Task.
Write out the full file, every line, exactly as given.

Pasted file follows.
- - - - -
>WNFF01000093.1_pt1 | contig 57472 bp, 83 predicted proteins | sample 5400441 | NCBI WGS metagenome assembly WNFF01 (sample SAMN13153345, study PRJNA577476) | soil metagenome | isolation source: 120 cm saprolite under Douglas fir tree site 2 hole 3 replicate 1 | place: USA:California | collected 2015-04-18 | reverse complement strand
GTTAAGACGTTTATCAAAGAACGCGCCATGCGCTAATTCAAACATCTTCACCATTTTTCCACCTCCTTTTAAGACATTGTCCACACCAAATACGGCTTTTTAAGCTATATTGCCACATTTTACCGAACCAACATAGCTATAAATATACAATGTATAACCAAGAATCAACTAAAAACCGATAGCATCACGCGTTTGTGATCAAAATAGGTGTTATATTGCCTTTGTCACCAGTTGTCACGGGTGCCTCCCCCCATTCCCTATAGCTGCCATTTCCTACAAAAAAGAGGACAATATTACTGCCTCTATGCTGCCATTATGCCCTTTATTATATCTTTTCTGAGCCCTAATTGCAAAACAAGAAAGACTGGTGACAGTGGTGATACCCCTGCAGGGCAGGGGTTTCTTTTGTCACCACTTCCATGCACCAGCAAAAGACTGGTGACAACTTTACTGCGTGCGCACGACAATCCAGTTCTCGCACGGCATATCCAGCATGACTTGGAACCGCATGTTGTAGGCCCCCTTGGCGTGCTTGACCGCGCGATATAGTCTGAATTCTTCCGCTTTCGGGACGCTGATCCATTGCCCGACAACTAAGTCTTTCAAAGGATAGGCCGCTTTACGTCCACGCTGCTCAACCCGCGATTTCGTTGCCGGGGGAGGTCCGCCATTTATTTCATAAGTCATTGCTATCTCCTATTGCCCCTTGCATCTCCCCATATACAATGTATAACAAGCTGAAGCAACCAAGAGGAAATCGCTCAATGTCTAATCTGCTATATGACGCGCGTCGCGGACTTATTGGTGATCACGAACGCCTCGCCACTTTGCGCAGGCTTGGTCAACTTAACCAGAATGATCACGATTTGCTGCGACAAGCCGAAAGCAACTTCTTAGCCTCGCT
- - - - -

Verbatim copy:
>WNFF01000093.1_pt1 | contig 57472 bp, 83 predicted proteins | sample 5400441 | NCBI WGS metagenome assembly WNFF01 (sample SAMN13153345, study PRJNA577476) | soil metagenome | isolation source: 120 cm saprolite under Douglas fir tree site 2 hole 3 replicate 1 | place: USA:California | collected 2015-04-18 | reverse complement strand
GTTAAGACGTTTATCAAAGAACGCGCCATGCGCTAATTCAAACATCTTCACCATTTTTCCACCTCCTTTTAAGACATTGTCCACACCAAATACGGCTTTTTAAGCTATATTGCCACATTTTACCGAACCAACATAGCTATAAATATACAATGTATAACCAAGAATCAACTAAAAACCGATAGCATCACGCGTTTGTGATCAAAATAGGTGTTATATTGCCTTTGTCACCAGTTGTCACGGGTGCCTCCCCCCATTCCCTATAGCTGCCATTTCCTACAAAAAAGAGGACAATATTACTGCCTCTATGCTGCCATTATGCCCTTTATTATATCTTTTCTGAGCCCTAATTGCAAAACAAGAAAGACTGGTGACAGTGGTGATACCCCTGCAGGGCAGGGGTTTCTTTTGTCACCACTTCCATGCACCAGCAAAAGACTGGTGACAACTTTACTGCGTGCGCACGACAATCCAGTTCTCGCACGGCATATCCAGCATGACTTGGAACCGCATGTTGTAGGCCCCCTTGGCGTGCTTGACCGCGCGATATAGTCTGAATTCTTCCGCTTTCGGGACGCTGATCCATTGCCCGACAACTAAGTCTTTCAAAGGATAGGCCGCTTTACGTCCACGCTGCTCAACCCGCGATTTCGTTGCCGGGGGAGGTCCGCCATTTATTTCATAAGTCATTGCTATCTCCTATTGCCCCTTGCATCTCCCCATATACAATGTATAACAAGCTGAAGCAACCAAGAGGAAATCGCTCAATGTCTAATCTGCTATATGACGCGCGTCGCGGACTTATTGGTGATCACGAACGCCTCGCCACTTTGCGCAGGCTTGGTCAACTTAACCAGAATGATCACGATTTGCTGCGACAAGCCGAAAGCAACTTCTTAGCCTCGCT